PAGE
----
non-academic partners is not always feasible. For example, some research contracts in
police and security agencies often hold complete discretion over the publication and
dissemination of results. This is a signiﬁcant challenge for researchers that aim to improve
knowledge of SRs through the reverse-translational approach we argue for in our target
article. Nevertheless, scientists have a shared responsibility to act as advocates for ‘setting
knowledge free’: our actions can help ensure that (potential) research partners appreciate
that the ‘real world’ is not the end-point of the knowledge cycle. We hope that the
framework outlined in our initial proposal, as well as our colleagues’ independent calls for
transparency, can help researchers, practitioners, and other end-users to make this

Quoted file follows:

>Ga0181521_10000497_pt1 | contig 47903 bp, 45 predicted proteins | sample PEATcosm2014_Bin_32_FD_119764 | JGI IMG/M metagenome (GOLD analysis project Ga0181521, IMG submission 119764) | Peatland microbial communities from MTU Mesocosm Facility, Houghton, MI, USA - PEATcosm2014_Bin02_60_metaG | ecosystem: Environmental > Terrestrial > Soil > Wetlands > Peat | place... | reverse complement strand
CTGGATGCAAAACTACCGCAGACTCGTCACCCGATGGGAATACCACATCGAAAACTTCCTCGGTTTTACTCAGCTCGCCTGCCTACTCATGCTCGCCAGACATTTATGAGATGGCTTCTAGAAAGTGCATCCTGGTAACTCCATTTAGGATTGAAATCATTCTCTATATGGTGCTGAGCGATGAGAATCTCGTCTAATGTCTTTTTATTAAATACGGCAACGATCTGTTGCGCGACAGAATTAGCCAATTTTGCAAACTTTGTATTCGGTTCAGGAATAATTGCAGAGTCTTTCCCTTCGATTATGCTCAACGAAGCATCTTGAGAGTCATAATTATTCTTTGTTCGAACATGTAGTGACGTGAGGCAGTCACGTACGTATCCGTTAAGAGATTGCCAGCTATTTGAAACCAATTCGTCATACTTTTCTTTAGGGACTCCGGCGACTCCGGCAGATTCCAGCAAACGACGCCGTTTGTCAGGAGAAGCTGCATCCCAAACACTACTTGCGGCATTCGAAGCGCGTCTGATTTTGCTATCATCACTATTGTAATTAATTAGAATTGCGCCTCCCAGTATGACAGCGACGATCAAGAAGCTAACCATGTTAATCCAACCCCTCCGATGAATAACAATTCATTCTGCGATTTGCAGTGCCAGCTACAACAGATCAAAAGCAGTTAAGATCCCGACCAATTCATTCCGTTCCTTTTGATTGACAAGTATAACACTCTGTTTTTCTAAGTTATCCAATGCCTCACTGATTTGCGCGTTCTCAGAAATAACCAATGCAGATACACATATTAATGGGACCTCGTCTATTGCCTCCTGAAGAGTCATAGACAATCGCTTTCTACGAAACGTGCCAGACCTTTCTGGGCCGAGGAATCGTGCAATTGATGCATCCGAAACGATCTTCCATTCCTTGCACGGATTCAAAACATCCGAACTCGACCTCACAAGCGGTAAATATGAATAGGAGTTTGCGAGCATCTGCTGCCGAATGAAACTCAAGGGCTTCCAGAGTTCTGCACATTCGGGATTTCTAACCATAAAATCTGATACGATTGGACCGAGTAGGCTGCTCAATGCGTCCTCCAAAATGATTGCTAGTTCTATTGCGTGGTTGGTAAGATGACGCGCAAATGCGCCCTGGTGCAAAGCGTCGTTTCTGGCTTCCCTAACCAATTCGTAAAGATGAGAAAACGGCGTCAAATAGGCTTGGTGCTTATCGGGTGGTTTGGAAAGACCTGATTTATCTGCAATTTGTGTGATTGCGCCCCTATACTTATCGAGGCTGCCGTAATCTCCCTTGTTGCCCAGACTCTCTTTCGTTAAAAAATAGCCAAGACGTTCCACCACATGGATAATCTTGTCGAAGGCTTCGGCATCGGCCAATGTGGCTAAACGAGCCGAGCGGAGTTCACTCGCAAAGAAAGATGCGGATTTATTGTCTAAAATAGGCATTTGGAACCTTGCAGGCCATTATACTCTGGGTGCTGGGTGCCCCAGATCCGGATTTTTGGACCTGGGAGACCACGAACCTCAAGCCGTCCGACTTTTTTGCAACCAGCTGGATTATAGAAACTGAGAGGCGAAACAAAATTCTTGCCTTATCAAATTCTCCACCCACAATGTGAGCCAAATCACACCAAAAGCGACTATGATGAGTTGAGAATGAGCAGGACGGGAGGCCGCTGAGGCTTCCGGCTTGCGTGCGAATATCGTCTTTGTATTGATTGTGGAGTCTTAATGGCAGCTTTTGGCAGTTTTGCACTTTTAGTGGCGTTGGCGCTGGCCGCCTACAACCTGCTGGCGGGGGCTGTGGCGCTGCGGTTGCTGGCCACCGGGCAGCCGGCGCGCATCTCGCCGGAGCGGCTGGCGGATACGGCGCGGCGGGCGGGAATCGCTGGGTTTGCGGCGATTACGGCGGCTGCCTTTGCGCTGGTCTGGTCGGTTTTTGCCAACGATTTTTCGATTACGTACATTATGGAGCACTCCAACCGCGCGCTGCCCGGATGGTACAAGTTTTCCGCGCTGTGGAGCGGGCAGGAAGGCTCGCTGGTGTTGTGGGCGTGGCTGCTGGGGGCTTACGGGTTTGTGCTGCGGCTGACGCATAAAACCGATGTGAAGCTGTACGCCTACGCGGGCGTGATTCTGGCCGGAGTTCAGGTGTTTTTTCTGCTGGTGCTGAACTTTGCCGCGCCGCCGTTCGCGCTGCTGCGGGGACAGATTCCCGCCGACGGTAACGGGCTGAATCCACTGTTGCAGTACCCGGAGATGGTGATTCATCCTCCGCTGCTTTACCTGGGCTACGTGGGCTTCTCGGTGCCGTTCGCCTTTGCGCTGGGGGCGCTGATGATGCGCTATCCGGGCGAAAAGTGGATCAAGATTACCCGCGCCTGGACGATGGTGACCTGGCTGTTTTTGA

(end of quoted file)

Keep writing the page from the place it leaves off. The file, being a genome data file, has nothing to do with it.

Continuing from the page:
approach a ‘gold standard’ in the years ahead.
Towards a manifesto for super-recognizer research 3
The science of SRs will have a substantial impact on the way that facial identity
information is processed in organizations of the future. Our research decisions and the
way we communicate our ﬁndings will all have tangible effects on a variety of critical legal,
quasi-legal, and security processes. For now, this collection of articles appears to be a
useful starting point for academics and practitioners to work towards the common goals
that have been identiﬁed here.
MR is supported by a Swiss National Science Foundation PRIMA (Promoting Women in
Academia) grant (PR00P1_179872). This work was supported by an Australian Research
Council Linkage Project (LP160101523) and a UNSW Scientia Fellowship to DW. AB is funded
by an EPSRC Programme Grant number (EP/N007743/1).
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British Journal of Psychology. https://doi.org/10.1111/bjop.12395
Received 14 May 2019; revised version received 21 May 2019